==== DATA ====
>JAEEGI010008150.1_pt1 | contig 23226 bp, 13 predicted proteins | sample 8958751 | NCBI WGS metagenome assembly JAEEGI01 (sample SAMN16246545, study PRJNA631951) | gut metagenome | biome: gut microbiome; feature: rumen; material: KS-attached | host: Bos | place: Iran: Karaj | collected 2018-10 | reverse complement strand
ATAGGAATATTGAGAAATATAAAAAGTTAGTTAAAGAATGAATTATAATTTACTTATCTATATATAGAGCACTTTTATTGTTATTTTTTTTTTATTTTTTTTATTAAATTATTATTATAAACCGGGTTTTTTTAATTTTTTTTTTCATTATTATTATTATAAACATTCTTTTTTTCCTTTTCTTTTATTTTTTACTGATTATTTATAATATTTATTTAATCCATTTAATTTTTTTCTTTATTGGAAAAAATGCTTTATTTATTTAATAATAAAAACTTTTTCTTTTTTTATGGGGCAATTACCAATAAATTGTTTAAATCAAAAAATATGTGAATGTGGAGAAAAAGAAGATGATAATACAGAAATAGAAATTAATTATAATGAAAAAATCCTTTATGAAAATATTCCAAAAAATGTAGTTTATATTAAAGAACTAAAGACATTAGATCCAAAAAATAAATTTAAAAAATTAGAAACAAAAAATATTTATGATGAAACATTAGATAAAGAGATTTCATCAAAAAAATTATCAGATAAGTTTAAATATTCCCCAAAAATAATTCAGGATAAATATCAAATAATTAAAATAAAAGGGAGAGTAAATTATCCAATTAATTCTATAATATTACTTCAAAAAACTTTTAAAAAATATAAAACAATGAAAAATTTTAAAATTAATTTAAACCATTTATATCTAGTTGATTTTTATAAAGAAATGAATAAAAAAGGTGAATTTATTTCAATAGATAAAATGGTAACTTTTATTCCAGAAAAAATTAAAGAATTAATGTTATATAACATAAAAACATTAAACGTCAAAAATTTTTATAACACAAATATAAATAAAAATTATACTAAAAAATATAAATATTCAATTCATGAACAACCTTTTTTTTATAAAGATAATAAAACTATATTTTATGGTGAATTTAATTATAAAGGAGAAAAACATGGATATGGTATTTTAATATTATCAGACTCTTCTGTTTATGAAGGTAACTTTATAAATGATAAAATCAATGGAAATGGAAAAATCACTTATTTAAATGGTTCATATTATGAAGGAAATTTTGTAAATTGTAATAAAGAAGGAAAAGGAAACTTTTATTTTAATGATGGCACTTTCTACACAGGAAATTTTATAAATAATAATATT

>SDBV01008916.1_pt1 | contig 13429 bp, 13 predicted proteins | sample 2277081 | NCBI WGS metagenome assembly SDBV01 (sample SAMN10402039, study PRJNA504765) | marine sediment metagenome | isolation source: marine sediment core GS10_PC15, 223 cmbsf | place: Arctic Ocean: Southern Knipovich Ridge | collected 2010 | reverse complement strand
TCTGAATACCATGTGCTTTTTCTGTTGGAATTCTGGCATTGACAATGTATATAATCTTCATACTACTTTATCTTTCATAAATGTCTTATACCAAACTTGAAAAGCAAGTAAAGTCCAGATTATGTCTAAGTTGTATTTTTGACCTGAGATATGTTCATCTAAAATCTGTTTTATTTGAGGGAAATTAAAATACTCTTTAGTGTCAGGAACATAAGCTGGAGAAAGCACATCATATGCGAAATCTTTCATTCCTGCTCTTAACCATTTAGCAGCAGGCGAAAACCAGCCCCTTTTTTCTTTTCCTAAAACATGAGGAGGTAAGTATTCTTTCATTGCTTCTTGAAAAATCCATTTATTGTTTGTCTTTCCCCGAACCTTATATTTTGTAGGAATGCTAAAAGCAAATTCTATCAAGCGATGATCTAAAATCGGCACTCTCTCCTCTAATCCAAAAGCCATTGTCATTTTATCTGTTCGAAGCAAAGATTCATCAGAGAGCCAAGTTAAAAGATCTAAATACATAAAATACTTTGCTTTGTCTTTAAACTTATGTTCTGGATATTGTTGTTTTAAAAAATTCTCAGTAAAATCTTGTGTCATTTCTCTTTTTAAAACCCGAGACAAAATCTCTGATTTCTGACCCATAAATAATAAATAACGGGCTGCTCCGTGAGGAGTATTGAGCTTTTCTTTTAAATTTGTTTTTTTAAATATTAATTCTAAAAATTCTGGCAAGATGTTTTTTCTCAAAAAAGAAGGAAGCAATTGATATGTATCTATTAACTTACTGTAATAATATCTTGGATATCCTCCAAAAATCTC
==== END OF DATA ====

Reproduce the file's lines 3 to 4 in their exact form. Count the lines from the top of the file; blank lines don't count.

>SDBV01008916.1_pt1 | contig 13429 bp, 13 predicted proteins | sample 2277081 | NCBI WGS metagenome assembly SDBV01 (sample SAMN10402039, study PRJNA504765) | marine sediment metagenome | isolation source: marine sediment core GS10_PC15, 223 cmbsf | place: Arctic Ocean: Southern Knipovich Ridge | collected 2010 | reverse complement strand
TCTGAATACCATGTGCTTTTTCTGTTGGAATTCTGGCATTGACAATGTATATAATCTTCATACTACTTTATCTTTCATAAATGTCTTATACCAAACTTGAAAAGCAAGTAAAGTCCAGATTATGTCTAAGTTGTATTTTTGACCTGAGATATGTTCATCTAAAATCTGTTTTATTTGAGGGAAATTAAAATACTCTTTAGTGTCAGGAACATAAGCTGGAGAAAGCACATCATATGCGAAATCTTTCATTCCTGCTCTTAACCATTTAGCAGCAGGCGAAAACCAGCCCCTTTTTTCTTTTCCTAAAACATGAGGAGGTAAGTATTCTTTCATTGCTTCTTGAAAAATCCATTTATTGTTTGTCTTTCCCCGAACCTTATATTTTGTAGGAATGCTAAAAGCAAATTCTATCAAGCGATGATCTAAAATCGGCACTCTCTCCTCTAATCCAAAAGCCATTGTCATTTTATCTGTTCGAAGCAAAGATTCATCAGAGAGCCAAGTTAAAAGATCTAAATACATAAAATACTTTGCTTTGTCTTTAAACTTATGTTCTGGATATTGTTGTTTTAAAAAATTCTCAGTAAAATCTTGTGTCATTTCTCTTTTTAAAACCCGAGACAAAATCTCTGATTTCTGACCCATAAATAATAAATAACGGGCTGCTCCGTGAGGAGTATTGAGCTTTTCTTTTAAATTTGTTTTTTTAAATATTAATTCTAAAAATTCTGGCAAGATGTTTTTTCTCAAAAAAGAAGGAAGCAATTGATATGTATCTATTAACTTACTGTAATAATATCTTGGATATCCTCCAAAAATCTC